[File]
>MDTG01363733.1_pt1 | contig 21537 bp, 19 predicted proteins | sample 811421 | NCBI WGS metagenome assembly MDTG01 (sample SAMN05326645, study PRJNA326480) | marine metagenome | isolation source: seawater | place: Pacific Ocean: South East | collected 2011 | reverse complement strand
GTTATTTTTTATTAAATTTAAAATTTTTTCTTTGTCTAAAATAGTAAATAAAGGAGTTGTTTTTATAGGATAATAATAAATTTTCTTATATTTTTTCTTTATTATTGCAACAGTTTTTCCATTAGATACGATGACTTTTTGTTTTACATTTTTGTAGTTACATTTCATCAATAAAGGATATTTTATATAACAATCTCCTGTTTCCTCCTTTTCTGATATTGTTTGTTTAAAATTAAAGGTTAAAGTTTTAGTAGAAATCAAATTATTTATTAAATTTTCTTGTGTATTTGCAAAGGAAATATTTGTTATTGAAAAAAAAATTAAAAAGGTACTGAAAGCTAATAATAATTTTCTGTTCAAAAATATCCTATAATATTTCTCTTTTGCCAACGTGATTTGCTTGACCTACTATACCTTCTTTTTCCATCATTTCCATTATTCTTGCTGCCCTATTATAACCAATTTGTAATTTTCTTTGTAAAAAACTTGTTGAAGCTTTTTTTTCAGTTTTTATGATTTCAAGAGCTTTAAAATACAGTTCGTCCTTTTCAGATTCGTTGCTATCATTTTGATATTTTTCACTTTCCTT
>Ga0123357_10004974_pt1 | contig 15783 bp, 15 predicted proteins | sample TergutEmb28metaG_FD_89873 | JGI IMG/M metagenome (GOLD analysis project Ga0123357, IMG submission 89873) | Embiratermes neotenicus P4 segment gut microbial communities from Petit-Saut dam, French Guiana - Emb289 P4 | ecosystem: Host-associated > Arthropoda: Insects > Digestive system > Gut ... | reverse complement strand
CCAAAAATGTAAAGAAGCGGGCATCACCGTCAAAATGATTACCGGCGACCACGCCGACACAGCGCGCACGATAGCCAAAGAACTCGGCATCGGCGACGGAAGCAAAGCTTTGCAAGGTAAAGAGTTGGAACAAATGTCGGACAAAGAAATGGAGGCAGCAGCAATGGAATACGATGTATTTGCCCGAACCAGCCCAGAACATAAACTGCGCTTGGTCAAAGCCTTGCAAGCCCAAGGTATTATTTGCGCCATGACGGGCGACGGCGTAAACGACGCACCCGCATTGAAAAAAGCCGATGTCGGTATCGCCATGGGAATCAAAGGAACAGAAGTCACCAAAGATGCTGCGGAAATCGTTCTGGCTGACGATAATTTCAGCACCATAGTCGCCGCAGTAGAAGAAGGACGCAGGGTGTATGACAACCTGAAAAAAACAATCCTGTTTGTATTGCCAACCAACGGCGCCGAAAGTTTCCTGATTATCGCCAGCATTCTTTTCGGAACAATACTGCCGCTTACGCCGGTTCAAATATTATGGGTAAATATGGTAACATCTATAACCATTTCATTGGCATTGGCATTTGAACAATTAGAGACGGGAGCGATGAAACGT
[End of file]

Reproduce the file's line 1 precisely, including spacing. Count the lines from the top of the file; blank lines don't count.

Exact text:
>MDTG01363733.1_pt1 | contig 21537 bp, 19 predicted proteins | sample 811421 | NCBI WGS metagenome assembly MDTG01 (sample SAMN05326645, study PRJNA326480) | marine metagenome | isolation source: seawater | place: Pacific Ocean: South East | collected 2011 | reverse complement strand